There’s No Such Thing as a True Self


Foucault implies that even when we write a letter for ourselves, we are only showing one side of ourselves and it’s not our true self. It is only one side that comes through for our audience, even if the letter never gets to the recipient. Even if there is no recipient, we never show our true self in what we write. This is similar to Judith Butler in the way that she believes gender is a performative act. Gender to Butler is a social construct and so are the different identities we create for ourselves. We bring out a different version of ourselves depending on who we’re talking to. When we write a letter, we have an audience in mind and even when there is no audience, we think of what our intended audience would be, therefore you’re never going to write something that reflects your true self.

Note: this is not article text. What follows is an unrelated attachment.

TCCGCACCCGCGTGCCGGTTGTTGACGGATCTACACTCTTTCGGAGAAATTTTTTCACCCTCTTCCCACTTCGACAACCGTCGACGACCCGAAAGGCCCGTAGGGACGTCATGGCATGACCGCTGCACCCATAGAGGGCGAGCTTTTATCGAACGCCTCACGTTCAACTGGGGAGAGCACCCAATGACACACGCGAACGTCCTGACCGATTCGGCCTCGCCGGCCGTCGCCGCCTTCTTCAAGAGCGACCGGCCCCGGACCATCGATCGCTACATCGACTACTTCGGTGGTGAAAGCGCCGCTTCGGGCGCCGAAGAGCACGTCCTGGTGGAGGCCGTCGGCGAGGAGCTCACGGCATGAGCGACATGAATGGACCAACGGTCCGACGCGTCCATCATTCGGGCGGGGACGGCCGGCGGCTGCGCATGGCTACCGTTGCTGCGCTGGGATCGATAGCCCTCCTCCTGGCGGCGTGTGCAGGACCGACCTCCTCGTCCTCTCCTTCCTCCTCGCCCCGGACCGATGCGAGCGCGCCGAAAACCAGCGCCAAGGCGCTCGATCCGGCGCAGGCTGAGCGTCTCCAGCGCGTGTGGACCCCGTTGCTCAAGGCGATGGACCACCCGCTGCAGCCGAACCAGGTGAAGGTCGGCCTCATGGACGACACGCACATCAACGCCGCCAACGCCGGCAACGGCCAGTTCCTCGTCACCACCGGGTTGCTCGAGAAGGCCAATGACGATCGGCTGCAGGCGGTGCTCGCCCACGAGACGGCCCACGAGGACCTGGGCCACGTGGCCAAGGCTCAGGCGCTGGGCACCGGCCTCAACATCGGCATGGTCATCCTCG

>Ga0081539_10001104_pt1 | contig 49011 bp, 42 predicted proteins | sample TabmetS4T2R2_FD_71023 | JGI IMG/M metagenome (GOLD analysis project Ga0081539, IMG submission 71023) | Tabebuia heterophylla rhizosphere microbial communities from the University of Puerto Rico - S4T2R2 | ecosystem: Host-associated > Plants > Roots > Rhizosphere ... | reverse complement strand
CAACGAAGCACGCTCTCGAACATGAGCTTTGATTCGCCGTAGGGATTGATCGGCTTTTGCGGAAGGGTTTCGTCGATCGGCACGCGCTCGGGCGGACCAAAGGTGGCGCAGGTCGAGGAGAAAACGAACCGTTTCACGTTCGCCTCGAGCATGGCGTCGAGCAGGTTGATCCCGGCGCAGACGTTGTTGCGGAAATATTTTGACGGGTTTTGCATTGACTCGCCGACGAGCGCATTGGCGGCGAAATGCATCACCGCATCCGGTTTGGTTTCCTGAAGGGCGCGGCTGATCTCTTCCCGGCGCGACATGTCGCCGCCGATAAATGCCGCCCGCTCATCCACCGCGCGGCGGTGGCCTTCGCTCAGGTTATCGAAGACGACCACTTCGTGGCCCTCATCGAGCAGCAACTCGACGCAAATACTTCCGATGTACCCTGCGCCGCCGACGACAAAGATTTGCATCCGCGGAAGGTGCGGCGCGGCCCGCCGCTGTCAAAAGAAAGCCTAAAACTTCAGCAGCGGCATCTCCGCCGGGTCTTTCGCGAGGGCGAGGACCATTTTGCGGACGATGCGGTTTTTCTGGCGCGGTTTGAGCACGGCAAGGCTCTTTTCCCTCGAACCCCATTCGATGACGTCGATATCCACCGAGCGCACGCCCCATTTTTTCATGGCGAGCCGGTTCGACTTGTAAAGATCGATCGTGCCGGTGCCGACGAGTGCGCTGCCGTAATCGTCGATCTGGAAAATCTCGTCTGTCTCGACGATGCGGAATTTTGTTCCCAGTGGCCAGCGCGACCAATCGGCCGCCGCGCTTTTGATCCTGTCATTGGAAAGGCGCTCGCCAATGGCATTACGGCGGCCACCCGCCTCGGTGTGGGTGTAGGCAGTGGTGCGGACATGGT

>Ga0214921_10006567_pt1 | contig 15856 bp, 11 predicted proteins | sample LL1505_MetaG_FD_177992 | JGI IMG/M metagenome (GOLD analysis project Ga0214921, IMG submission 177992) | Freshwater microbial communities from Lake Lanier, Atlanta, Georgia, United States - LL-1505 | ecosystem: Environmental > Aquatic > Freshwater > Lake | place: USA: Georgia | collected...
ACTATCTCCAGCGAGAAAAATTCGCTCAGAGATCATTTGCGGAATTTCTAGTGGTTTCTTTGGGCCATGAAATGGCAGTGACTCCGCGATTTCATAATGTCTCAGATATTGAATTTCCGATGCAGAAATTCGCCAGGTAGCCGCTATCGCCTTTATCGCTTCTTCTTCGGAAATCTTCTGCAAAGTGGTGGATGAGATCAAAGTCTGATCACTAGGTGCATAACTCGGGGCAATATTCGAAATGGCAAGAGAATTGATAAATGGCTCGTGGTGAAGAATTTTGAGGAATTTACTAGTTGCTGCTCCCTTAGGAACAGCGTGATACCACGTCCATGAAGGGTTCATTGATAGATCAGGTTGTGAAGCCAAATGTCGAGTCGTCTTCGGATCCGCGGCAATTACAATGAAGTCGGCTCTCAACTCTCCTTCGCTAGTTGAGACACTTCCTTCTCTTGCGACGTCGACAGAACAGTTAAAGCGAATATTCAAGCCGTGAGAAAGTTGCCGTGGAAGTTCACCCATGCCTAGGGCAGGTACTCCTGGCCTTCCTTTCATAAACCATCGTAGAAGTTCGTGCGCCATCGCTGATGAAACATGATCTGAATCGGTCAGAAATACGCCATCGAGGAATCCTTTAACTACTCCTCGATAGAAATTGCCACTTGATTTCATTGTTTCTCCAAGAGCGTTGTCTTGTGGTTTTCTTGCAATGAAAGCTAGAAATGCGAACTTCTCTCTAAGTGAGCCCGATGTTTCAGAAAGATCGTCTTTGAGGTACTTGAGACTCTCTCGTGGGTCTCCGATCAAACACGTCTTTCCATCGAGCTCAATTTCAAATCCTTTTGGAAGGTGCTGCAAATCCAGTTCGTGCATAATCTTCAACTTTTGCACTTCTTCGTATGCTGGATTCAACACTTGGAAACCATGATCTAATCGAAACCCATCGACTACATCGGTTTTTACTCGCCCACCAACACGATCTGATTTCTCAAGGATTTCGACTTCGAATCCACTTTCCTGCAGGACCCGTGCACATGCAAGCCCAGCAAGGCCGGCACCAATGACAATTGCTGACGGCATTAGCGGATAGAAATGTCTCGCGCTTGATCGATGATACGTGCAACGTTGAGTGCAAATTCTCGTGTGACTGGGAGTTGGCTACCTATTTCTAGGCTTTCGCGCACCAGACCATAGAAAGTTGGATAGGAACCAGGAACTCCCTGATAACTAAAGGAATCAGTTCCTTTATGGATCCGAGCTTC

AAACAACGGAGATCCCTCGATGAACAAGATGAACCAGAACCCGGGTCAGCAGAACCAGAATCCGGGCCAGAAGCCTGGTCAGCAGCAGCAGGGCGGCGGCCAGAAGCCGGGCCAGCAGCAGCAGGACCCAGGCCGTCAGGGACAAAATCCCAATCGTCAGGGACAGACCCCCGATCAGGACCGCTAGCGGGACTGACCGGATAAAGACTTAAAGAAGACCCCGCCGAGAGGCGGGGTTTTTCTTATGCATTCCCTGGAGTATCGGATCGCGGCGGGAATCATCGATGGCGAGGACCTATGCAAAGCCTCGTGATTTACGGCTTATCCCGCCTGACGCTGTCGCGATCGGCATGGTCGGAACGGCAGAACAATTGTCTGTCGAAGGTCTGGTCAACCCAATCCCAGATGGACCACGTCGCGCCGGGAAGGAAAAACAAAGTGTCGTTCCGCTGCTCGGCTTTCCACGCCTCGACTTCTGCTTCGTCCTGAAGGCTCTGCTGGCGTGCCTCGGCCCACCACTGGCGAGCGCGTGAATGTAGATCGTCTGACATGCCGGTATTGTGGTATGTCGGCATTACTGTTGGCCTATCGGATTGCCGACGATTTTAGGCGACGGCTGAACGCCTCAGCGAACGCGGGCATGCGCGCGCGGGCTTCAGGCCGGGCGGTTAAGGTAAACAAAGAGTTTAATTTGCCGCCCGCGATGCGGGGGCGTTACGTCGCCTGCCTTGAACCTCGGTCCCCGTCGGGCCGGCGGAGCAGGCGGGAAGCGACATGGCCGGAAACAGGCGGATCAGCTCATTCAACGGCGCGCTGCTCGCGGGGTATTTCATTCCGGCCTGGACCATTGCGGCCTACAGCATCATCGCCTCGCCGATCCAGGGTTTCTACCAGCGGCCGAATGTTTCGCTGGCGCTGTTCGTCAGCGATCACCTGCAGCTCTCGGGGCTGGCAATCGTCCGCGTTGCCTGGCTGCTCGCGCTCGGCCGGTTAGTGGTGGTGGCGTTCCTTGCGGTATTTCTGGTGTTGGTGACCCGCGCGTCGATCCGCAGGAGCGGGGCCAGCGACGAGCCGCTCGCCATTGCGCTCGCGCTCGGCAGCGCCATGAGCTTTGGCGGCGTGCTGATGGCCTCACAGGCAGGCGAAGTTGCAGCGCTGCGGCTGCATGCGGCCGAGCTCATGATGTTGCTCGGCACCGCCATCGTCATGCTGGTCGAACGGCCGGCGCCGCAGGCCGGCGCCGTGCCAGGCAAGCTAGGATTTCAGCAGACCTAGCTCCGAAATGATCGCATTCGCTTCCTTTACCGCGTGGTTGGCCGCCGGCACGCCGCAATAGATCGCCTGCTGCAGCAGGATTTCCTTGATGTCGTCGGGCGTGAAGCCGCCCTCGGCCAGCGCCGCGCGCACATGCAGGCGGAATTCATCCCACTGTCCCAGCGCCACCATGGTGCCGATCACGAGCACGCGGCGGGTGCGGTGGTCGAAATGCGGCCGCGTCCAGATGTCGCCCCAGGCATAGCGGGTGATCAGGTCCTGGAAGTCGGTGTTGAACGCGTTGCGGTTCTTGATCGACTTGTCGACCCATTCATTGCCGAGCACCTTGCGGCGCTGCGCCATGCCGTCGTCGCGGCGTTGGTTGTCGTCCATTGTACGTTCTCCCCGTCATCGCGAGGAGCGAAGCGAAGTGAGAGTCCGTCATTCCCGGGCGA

One Reply to “There’s No Such Thing as a True Self”

  1. It’s true; more often than not, we always end up writing about a piece of ourselves that we want to present to our audience. While we largely try to insert our personal conflicts and experiences, often it is separated from the genuine article. I, myself, speak from experience, as I wrote a story based on the production of our midterm project.

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